There’s considerable disinformation and confusion about the extent of the virus. Some of it is deliberate propaganda. Some of it is exaggeration. Nevertheless, the virus is spreading and the infected and death toll is rising.
I just checked on Amazon and face masks are sold out. Take a look in your local pharmacy at the shelves to get an idea how your neighborhood is reacting. I just went downstairs to our in-house cache and retrieved several masks that were part of my preparation.
Besides masks one of the basics of prevention sounds simple but is actually very important: wash your hands. Avoid contact with others as much as possible.
If there is a full blown pandemic (the definition is in the slideshow below) the best course of action is to hunker down and avoid all outside contact for a month. Are you prepared for that? I just ordered another bucket of Mountain House Meals as I’ve used some for camping (a way to rotate supply), although we have plenty on hand, more is never a bad idea. With sufficient food, and as long as your water supply is good, you could ride it out. On the very first page of The Green Beret Preparation and Survival Guide, Task #1 is to buy at least 2 cases of water per person in your household for emergencies. That’s a six day supply. But that’s for when your water supply is interrupted or contaminated. In a dire emergency you have a supply of water in your home you might not have thought of and I cover that further in the book.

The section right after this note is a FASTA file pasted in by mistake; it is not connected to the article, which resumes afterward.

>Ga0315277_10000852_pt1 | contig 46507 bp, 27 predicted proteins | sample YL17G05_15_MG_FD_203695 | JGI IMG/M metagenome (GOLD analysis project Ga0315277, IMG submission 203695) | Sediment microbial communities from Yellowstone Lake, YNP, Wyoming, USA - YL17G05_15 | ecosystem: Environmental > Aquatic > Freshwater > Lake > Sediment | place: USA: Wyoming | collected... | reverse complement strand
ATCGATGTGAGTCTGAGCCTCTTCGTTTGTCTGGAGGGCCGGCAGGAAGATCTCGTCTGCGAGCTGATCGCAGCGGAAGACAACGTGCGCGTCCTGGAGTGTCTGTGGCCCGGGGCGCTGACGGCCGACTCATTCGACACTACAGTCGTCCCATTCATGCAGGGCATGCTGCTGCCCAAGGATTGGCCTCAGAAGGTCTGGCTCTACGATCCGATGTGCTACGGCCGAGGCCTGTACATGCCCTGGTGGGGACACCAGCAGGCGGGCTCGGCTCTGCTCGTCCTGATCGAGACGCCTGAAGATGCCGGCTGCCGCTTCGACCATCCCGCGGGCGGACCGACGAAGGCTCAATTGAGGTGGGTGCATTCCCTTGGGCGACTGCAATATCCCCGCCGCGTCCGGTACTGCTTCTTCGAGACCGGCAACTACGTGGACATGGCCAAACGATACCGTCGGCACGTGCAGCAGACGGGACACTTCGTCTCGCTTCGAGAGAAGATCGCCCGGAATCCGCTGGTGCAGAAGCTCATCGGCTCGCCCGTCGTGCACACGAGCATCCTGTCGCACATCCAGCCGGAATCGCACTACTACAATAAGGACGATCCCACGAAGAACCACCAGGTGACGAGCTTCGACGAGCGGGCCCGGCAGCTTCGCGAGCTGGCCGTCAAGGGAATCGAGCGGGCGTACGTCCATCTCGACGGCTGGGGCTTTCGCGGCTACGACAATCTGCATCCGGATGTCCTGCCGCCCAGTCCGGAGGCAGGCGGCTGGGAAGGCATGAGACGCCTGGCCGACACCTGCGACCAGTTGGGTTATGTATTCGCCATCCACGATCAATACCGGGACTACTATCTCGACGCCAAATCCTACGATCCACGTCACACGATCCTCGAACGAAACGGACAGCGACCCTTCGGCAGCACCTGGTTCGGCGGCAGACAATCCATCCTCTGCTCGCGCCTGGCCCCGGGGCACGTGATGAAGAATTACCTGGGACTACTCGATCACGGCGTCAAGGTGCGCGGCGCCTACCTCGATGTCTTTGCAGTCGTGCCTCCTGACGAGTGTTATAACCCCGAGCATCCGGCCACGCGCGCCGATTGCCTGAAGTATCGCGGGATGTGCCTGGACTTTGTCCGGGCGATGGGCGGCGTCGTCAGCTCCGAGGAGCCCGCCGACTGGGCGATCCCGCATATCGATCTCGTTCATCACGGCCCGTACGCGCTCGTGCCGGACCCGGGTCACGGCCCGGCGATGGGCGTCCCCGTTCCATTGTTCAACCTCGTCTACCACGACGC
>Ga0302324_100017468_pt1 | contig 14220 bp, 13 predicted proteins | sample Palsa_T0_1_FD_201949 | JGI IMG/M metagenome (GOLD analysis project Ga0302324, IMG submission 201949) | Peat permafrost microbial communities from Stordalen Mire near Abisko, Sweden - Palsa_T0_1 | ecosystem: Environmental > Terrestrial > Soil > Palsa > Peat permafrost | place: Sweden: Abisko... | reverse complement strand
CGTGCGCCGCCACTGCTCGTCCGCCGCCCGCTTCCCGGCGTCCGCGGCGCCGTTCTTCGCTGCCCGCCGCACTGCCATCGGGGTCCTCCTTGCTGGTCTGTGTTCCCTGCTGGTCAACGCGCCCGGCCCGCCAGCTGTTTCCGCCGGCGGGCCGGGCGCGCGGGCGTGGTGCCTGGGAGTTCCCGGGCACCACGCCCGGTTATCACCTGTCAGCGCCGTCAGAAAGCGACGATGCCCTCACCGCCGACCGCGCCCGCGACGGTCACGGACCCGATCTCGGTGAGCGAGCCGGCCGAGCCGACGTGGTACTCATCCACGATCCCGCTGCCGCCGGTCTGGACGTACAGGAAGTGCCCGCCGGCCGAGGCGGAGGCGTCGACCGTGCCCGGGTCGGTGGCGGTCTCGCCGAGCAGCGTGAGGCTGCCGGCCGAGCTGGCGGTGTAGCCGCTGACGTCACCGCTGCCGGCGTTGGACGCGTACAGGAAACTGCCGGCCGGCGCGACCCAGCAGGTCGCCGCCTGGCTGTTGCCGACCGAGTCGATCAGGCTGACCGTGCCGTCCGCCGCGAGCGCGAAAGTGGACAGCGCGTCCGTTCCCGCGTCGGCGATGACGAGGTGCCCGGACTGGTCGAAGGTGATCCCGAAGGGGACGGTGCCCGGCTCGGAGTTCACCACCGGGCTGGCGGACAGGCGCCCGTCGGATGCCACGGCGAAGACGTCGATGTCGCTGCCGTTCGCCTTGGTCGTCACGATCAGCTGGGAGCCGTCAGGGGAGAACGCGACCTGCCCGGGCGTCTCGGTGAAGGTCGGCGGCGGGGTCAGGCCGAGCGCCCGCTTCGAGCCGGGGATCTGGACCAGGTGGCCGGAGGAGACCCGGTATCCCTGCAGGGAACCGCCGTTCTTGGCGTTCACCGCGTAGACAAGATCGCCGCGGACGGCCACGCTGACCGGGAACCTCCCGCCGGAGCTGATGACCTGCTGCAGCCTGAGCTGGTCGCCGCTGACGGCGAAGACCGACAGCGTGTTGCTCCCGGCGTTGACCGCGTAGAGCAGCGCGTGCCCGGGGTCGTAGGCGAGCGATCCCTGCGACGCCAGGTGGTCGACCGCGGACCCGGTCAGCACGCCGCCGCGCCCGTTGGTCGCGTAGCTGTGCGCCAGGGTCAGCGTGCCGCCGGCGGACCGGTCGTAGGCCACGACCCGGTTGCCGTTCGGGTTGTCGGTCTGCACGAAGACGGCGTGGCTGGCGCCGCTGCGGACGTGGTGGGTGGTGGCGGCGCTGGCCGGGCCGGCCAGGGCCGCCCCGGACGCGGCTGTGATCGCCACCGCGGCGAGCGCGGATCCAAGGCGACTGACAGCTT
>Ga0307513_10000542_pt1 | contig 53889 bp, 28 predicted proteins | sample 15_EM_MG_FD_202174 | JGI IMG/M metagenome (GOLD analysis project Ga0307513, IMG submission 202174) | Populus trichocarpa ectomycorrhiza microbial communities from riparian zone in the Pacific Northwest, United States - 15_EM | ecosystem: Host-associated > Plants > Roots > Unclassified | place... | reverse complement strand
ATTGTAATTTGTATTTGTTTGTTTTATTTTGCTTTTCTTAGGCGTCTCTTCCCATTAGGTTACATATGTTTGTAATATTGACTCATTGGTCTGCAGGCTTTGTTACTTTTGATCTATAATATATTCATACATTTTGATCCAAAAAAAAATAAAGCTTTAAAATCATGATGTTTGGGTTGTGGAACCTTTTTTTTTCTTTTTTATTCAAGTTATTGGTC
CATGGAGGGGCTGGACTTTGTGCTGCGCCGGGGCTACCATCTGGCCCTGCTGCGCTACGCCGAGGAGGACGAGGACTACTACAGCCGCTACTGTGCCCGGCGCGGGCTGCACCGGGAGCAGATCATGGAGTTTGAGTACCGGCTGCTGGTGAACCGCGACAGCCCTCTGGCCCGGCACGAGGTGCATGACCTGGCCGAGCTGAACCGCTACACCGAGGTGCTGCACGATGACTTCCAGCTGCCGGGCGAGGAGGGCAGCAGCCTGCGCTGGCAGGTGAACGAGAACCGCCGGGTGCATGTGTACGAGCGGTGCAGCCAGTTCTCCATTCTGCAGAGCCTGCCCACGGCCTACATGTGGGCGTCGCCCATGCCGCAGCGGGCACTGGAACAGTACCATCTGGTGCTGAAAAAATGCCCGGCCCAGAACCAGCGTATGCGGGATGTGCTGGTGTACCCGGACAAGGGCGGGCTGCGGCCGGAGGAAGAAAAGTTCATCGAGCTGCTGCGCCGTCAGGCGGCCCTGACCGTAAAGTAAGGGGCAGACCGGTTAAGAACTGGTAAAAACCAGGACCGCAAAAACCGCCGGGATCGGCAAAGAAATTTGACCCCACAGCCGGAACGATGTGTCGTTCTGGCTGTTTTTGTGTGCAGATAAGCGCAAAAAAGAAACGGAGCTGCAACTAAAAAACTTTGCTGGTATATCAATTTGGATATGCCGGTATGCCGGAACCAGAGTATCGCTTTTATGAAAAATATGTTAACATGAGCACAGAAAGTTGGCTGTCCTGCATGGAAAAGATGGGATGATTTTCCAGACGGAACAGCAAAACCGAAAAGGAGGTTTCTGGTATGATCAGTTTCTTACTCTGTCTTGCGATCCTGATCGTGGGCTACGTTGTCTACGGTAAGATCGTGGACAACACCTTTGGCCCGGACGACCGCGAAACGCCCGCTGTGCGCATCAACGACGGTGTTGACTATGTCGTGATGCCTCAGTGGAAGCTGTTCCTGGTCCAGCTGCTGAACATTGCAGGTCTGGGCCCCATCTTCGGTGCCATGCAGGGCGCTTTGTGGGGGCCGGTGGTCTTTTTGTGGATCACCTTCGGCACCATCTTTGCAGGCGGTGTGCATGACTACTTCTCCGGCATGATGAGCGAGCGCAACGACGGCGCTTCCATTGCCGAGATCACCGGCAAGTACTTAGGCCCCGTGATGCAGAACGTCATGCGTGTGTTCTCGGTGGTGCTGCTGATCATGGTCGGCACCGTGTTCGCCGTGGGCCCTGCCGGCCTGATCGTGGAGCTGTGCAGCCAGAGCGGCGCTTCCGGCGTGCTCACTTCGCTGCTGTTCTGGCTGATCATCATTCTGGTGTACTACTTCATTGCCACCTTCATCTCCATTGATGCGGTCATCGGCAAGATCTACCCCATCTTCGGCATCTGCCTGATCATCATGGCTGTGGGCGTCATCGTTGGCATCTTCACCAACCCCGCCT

Most people don’t understand the exact definition of a Pandemic and I also cover that and it’s in the slideshow.
The bottom line is this should be a wake up call to a lot of Americans. 60% of household are not prepared to even a base level for emergencies. Do you have a first aid kit? The 2 cases of water per? An emergency radio? A survival manual that lets you know what to do in an emergency?
Here is key information on preparing for and surviving a pandemic:
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Several years ago, I became very interested in a television show titled Seconds From Disaster, which aired on National Geographic. Over the seasons it covered just about every plane crash and numerous other disasters. And I noticed a startling commonality. No plane crash just happened. There was always a series of mistakes, miscalculations, negligence and other events leading up to those final seconds and the disaster. Which led me to develop the . . .
The Rule of 7: no disaster involving humans happens in isolation or as the result of a single event. It requires a minimum of 7 things to go wrong in order for an airplane to crash or most other human-related disasters. And one of those 7 is always human error. It might not be the primary cause, but it is always a contributing factor.